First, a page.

Consumer behaviour affects sales – concerns about health have contributed to a downward trend in fizzy drink sales since 2010.

“There’s no question that US beverage stocks have been underperforming relative to the rest of the consumer staples stocks, and we still don’t know if they can figure out a way to deal with the public health concerns,” said Ali Dibadj, analyst at Bernstein.

Sales of zero calorie drinks made with artificial sweeteners are also falling in the face of health trends. PepsiCo and Coca-Cola have reduced their dependency on fizzy drinks by diversifying into healthier drinks such as flavoured waters and fruit juices.

Some analysts predict tough times ahead for artificial sweeteners. The UK’s Tate & Lyle, which makes sucralose, is also working on natural alternatives.

“Sucralose is zero calories and 600 times the equivalent sweetness of sugar,” said Robert Dickinson, analyst at Citigroup. “But increasingly companies want to put ‘natural’ on the label, which means no artificial sweeteners.”

Stevia, a fast-growing sweetener, has the advantage of being natural – but tastes like liquorice. “It’s relatively more expensive and doesn’t mirror the taste of sugar,” Mr Dickinson said. Coke used stevia to sweeten Sprite in France but sales were down last year – albeit in a falling market.

Action on Sugar says consumers will get used to less sweetness if sugar is reduced gradually – without adding sweeteners.

For manufacturers, taking sugar out is not as simple as it sounds – sugar adds bulk and texture, not to mention taste.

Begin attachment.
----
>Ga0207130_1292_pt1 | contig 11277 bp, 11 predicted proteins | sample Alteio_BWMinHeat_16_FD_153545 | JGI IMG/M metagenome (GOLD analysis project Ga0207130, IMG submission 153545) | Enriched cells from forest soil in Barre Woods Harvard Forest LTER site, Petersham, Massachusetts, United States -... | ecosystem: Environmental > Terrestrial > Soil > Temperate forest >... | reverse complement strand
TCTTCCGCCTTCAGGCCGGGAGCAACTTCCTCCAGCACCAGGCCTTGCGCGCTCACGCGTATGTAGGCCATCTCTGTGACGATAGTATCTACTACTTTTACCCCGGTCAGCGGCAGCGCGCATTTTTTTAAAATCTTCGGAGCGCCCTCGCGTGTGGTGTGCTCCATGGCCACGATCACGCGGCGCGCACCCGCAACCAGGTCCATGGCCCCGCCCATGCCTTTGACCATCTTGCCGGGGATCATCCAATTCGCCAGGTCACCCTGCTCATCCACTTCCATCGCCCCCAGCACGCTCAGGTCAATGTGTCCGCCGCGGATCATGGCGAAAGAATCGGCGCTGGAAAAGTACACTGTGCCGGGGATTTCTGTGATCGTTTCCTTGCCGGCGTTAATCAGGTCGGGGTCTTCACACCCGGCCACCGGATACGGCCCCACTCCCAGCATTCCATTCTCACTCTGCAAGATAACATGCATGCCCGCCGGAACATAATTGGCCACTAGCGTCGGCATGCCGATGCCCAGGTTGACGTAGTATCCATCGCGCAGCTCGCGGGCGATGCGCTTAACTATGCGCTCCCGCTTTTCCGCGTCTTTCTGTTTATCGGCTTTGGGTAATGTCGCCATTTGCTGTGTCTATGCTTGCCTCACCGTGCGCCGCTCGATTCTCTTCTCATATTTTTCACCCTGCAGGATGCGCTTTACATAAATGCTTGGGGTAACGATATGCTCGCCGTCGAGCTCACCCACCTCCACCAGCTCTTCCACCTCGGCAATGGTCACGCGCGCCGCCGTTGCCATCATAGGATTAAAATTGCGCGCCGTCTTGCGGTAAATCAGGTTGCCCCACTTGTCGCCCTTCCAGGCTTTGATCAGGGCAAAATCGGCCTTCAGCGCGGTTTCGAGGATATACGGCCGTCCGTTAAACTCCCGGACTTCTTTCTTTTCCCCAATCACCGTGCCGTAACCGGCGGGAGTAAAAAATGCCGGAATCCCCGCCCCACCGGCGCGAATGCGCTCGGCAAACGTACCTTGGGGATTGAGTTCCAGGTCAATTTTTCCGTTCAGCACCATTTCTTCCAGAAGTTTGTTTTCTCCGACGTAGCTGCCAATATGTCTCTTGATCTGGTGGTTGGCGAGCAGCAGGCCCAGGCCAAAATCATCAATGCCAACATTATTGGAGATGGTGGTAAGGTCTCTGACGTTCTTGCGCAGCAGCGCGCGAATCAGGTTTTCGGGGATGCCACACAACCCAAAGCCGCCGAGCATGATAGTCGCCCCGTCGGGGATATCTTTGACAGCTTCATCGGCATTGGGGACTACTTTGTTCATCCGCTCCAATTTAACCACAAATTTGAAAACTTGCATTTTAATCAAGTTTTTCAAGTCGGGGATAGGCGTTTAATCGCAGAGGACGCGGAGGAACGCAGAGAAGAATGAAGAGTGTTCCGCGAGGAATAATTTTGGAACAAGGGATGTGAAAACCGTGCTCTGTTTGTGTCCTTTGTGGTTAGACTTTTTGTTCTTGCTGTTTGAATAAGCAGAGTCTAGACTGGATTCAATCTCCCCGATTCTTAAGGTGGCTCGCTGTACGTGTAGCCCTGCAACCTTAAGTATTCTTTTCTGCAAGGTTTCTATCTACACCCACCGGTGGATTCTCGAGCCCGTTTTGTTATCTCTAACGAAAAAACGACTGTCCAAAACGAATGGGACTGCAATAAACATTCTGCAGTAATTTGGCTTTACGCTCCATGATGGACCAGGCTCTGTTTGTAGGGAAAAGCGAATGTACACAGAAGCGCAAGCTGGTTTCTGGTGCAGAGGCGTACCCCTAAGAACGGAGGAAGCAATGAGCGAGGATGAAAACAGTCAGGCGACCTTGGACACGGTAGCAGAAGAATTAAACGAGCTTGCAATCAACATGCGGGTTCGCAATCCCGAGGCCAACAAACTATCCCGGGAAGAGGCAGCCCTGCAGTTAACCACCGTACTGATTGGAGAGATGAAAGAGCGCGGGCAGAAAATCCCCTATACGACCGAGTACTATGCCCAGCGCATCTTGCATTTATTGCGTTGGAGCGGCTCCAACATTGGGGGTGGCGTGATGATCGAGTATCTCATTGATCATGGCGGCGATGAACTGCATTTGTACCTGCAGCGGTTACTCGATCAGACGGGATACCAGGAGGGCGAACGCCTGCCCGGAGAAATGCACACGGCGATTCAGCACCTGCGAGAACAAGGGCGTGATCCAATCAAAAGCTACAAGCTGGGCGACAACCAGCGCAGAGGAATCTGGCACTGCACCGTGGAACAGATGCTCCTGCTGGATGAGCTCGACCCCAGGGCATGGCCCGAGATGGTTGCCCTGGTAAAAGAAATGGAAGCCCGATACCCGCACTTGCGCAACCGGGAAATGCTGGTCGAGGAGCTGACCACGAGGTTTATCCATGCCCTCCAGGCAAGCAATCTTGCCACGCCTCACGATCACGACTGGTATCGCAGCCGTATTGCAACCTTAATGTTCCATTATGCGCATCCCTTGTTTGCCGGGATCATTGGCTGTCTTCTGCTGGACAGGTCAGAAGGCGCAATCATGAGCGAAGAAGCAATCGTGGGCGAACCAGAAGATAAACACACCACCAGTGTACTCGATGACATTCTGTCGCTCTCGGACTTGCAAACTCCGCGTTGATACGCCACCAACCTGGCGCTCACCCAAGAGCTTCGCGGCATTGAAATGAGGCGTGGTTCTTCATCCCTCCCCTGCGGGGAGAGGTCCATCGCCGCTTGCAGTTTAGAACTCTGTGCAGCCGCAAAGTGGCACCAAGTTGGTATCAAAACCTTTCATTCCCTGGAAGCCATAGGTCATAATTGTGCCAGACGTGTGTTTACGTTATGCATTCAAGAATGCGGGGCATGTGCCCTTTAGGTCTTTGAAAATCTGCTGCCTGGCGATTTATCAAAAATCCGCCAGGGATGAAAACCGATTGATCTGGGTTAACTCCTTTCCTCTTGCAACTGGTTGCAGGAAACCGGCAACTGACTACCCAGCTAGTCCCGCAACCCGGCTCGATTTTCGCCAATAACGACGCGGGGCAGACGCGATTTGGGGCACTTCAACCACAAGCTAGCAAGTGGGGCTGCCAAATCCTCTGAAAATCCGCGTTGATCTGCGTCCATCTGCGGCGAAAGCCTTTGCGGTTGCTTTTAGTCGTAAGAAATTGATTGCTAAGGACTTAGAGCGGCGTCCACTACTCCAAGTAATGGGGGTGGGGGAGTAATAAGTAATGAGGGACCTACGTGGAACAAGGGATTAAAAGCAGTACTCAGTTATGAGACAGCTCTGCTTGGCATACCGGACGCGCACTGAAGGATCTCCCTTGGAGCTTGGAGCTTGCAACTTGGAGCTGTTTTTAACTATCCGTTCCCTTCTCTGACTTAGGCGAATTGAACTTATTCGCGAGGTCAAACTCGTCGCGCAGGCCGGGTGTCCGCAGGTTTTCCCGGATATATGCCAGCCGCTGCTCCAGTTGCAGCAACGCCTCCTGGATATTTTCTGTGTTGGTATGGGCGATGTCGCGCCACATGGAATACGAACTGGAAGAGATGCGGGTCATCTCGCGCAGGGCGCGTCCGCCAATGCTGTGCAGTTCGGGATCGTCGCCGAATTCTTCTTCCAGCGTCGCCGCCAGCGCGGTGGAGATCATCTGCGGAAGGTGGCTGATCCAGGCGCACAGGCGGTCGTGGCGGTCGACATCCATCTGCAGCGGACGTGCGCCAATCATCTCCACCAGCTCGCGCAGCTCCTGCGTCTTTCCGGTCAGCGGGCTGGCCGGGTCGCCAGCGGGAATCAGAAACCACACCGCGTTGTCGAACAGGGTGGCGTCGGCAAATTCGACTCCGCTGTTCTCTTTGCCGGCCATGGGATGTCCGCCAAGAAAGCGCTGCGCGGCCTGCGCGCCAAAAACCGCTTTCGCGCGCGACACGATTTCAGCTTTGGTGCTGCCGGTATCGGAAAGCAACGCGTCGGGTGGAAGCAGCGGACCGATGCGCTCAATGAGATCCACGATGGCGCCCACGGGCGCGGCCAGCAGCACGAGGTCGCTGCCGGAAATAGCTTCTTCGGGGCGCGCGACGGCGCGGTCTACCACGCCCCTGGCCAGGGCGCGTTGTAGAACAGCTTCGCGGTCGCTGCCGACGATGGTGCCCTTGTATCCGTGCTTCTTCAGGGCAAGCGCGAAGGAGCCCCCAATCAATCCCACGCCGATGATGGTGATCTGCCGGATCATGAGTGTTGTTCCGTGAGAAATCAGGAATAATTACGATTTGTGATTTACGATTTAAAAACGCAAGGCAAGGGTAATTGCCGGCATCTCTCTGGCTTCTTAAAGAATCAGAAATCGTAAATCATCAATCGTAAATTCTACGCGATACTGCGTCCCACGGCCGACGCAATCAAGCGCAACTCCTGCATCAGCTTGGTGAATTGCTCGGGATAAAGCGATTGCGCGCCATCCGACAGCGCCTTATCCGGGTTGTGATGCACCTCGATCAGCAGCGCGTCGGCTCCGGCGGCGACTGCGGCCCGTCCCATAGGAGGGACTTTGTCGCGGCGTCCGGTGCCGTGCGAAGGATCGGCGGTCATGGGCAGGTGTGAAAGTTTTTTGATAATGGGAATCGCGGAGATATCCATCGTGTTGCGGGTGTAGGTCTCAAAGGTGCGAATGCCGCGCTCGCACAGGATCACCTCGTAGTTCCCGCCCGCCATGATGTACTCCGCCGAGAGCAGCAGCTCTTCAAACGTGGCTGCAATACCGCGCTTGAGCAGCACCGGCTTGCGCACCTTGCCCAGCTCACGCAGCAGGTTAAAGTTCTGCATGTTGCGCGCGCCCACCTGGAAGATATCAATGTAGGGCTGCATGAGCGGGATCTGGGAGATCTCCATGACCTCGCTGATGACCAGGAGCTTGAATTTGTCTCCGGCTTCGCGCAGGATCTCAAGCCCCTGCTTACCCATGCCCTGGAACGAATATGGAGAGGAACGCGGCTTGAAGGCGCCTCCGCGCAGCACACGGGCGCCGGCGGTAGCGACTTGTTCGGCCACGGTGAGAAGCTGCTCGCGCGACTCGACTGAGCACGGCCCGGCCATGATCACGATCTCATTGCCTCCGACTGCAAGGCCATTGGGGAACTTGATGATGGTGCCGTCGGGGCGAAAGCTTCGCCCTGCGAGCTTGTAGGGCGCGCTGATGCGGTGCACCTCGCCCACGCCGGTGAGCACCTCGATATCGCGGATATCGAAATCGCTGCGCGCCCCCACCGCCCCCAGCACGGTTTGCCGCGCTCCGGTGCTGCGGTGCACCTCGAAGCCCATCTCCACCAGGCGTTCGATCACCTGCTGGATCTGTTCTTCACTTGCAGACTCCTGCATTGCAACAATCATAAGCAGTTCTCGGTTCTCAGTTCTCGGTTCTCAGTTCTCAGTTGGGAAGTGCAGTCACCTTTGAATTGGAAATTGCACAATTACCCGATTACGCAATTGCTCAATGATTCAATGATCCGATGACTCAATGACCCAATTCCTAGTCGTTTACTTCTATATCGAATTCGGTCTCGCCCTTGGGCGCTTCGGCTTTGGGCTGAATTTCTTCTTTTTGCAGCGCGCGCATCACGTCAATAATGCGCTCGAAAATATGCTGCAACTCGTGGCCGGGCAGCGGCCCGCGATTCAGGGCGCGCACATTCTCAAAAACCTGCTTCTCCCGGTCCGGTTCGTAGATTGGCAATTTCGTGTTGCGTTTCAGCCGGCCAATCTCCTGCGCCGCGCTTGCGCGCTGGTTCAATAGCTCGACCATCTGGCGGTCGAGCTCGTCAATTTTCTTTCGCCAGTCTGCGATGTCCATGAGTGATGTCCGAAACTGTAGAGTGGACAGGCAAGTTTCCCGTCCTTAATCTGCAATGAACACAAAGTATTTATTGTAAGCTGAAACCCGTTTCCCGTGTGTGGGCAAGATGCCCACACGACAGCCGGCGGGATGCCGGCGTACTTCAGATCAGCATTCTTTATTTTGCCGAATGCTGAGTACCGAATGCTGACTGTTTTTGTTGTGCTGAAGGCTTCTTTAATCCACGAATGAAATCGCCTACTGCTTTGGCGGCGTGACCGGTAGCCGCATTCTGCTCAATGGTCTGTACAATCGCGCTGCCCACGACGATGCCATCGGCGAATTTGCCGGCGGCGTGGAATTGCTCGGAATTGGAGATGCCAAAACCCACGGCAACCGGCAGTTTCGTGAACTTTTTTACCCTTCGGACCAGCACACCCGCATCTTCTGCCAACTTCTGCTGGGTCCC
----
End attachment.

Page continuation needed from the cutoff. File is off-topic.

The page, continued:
“Reformulating products does have cost implications, but nothing material – the issue is more about avoiding any compromise on taste that could lead to a loss of sales. That’s why finding a non-calorific substitute for sugar has been the holy grail for decades,” Mr Mills said.

The large food and beverage producers are pouring money into this quest – the research and development budget of Nestlé alone stood at SFr1.54bn ($1.7bn) in 2012.

For the time being, the limits of the compromise between calorie-reduction and taste have been reached, according to Mars.

The US confectioner reduced the weight of its Mars bars in the UK by 12 per cent and Snickers bars by 17 per cent in December – without altering the price – to meet its promise of getting calories in the chocolate bars down to a maximum of 250.

“Having taken product reformulation as far as we can for now without compromising the great taste, we have reduced the portion size,” Mars said.

Coca-Cola is set to axe its two-litre bottles in the UK next month, replacing them with 1.75-litre bottles at a price that will work out 3p a litre higher, which the company says reflects production costs.

Shrinking portions are welcomed by public health lobbyists, some of whom say the food and drink industry’s big mistake was to have got consumers used to outsized portions.

Simon Capewell, professor of public health at the University of Liverpool and a member of Action on Sugar, calls sugar “the new tobacco”. He is convinced the industry will respond to the public health pressure.

“Sugar is recognised as a hazard to health. We are pushing at an open door – there is a real feeling of zeitgeist,” Prof Capewell said.